SS: Challenges include the pedestrian flow which must be constantly monitored and not impeded by the programming. There is also a limit of 85 decibels to the sound limit in this space which for some artists is tough to maintain. Commuters obviously think of Union Station as a commuting hub first and many people still don’t realize that we are doing these amazing events!

The rewards are great though: you can really have that ‘up close and personal’ feel to artists you may not have dreamt of meeting or seeing.  We had Jully Black connecting with our audience.  She gave an incredible speech about connection, self love, history, empowerment – and walked around the room and connected with all the audience members – that’s unique and special. Also, the historical and heritage elements of the West Wing are truly magnificent and add an extra layer of artistic beauty that is one of a kind in our city.

U: Was there a BHM event that you programmed and it even exceeded your expectations in person?

SS: All of the programming was beautiful and it’s so amazing that we are able to offer all of this for free to the public.  Jully Black is a goddess.  Exco Levi and High Priest gave the West Wing soul – did you ever think there would be reggae in the West Wing?? All the dances were great. Obsidian Theatre are doing great things and it was a treat to learn about the history of the theatre and the mindset of the cast and crew.  Thomson Egbo Egbo was so humble – he is currently signed to a big label and released a new record – and the fact that he was able to grace us with his presence was just wow. I have the best job to be able to watch all of these performances!

U: Looking back on the packed week, in your opinion, what event resonated with the commuting audience most? Why?

SS: Each day brought something unique and each day we connected with someone different. The diversity of the programming helped this! Gospel and blues – Angelique Francis – this 21-year-old gave us the blues! Who can forget Jemini – Poet and Radio host – we were lucky to have her host the week and she also did a special spoken word performance – that girl is filled with talent and she brought her gorgeous energy every day – when she recited her poem “Kingston Galloway” – I wanted to cry my heart out – in fact I did.  That to me was a unique moment. When the Dance Migration troupe took us to Brazil’s Carnival, I think people were truly blown away at the authentic song and dance. Thomson Egbo Egbo taking us back to Oscar Peterson and John Coltrane – truly connecting us to the past and bringing it into the present.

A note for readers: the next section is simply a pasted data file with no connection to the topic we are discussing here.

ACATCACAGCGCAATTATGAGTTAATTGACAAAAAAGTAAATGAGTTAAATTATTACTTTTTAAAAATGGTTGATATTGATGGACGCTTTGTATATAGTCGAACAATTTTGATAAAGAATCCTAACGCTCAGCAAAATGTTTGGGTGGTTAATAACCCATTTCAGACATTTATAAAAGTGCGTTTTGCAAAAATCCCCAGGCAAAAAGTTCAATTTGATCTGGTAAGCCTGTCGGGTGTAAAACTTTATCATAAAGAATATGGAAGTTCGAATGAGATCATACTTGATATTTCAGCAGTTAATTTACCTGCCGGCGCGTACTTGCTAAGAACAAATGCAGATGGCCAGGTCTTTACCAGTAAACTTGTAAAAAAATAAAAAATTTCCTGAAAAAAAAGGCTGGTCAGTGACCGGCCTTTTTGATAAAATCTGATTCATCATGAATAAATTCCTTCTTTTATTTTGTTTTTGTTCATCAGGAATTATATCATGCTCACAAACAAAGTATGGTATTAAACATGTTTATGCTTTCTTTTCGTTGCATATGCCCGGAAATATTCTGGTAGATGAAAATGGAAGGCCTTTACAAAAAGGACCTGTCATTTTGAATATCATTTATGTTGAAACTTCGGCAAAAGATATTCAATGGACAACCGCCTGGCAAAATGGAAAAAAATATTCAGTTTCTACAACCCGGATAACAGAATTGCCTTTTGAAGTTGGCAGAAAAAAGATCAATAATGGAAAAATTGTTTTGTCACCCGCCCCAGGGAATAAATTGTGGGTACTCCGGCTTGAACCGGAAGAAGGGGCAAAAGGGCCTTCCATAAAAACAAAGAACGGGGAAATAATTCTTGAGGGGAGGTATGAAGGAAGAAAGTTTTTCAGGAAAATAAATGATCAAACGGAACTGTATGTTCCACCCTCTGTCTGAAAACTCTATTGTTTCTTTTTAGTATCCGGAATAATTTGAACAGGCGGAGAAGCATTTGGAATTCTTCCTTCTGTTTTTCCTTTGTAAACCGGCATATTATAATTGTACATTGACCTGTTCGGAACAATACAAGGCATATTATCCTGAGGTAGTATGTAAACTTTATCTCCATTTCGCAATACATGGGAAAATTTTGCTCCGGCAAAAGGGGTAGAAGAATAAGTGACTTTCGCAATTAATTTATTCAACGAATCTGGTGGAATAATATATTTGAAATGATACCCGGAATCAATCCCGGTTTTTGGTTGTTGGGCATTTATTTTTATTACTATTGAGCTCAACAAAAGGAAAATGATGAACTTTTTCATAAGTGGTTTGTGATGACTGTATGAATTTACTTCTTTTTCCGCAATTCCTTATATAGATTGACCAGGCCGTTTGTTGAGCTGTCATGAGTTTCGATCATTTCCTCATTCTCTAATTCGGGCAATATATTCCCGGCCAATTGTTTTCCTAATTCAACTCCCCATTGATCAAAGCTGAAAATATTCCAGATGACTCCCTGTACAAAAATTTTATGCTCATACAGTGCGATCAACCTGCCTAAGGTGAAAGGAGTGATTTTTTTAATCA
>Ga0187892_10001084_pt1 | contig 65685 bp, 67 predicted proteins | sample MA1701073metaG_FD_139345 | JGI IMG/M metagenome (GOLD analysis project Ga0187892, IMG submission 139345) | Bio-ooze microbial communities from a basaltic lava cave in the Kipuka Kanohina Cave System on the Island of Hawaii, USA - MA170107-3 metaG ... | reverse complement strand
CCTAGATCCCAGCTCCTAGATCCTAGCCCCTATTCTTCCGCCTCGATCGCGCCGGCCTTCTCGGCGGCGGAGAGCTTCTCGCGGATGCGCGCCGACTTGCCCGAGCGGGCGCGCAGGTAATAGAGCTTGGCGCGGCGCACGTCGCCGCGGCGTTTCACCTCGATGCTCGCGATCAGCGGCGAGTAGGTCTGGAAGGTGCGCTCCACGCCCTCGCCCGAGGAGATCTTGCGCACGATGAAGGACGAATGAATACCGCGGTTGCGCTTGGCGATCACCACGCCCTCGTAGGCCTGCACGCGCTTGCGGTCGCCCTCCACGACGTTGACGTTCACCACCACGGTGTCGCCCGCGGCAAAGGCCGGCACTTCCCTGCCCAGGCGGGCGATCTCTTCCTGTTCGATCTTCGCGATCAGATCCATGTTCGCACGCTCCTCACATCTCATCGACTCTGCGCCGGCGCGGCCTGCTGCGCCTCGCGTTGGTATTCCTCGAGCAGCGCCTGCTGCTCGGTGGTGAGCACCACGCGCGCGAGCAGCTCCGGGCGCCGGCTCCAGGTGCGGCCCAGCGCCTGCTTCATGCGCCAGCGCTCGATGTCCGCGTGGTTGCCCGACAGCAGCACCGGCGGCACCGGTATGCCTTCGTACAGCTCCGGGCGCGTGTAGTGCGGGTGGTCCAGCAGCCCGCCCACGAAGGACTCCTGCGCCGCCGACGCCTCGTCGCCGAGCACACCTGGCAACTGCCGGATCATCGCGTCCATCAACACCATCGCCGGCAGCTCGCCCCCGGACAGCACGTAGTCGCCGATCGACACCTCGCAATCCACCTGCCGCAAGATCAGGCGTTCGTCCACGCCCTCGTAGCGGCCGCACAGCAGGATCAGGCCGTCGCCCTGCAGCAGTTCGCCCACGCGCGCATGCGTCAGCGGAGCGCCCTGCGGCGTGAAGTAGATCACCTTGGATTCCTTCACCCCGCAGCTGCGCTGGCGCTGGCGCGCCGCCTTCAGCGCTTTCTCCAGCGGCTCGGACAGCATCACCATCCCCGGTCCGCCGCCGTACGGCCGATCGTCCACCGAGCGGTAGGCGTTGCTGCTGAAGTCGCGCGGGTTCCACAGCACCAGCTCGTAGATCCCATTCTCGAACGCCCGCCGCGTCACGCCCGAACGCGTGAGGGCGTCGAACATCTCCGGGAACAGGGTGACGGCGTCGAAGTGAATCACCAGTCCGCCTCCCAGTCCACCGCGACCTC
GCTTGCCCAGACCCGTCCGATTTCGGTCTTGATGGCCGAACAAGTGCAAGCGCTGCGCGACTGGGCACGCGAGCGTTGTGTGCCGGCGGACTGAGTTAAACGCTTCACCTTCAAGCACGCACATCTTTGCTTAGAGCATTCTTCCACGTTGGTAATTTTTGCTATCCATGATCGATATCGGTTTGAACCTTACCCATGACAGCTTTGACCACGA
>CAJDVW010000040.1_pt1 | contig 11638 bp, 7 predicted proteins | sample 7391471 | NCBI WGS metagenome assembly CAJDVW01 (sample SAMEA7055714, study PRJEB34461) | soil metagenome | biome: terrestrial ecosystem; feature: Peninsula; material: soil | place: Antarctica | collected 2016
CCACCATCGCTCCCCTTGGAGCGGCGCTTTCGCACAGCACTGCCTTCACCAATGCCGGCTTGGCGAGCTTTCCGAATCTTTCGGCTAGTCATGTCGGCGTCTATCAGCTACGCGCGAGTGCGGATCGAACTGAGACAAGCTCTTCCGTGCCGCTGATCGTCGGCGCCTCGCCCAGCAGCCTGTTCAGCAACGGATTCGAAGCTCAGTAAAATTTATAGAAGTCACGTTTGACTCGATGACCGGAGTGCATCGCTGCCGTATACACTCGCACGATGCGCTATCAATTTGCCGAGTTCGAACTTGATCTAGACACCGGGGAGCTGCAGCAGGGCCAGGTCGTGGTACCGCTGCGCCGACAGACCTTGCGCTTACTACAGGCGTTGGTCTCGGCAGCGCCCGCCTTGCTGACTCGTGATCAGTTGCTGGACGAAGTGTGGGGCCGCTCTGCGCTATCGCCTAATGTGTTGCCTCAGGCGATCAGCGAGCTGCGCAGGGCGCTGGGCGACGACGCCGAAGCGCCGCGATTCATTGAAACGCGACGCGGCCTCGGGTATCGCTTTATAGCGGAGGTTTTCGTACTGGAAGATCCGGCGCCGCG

Jully Black – talking to the audience about connection. Exco Levi – 5 time Juno award – spreading peace and love through reggae. Tamla and her amazing Caribbean Dance Theatre Company – performed two pieces – one with youth in a heart pulling performance that was a Tribute to Nelson Mandela. Esie Mensah of Black Star Collective showcasing afro beats dance and educating us about afrobeats! All the amazing DJ’s… clearly I can’t choose one!

U: Which act can you not wait to revisit, either in future programming or in the audience yourself?

SS: All of them! No lies. We want to continue to bring the best of Toronto – the best of all communities, colours and cultures – while we celebrate and respect Black History Month – we want this to be a continued celebration year long.  Union is a place where all people are welcome.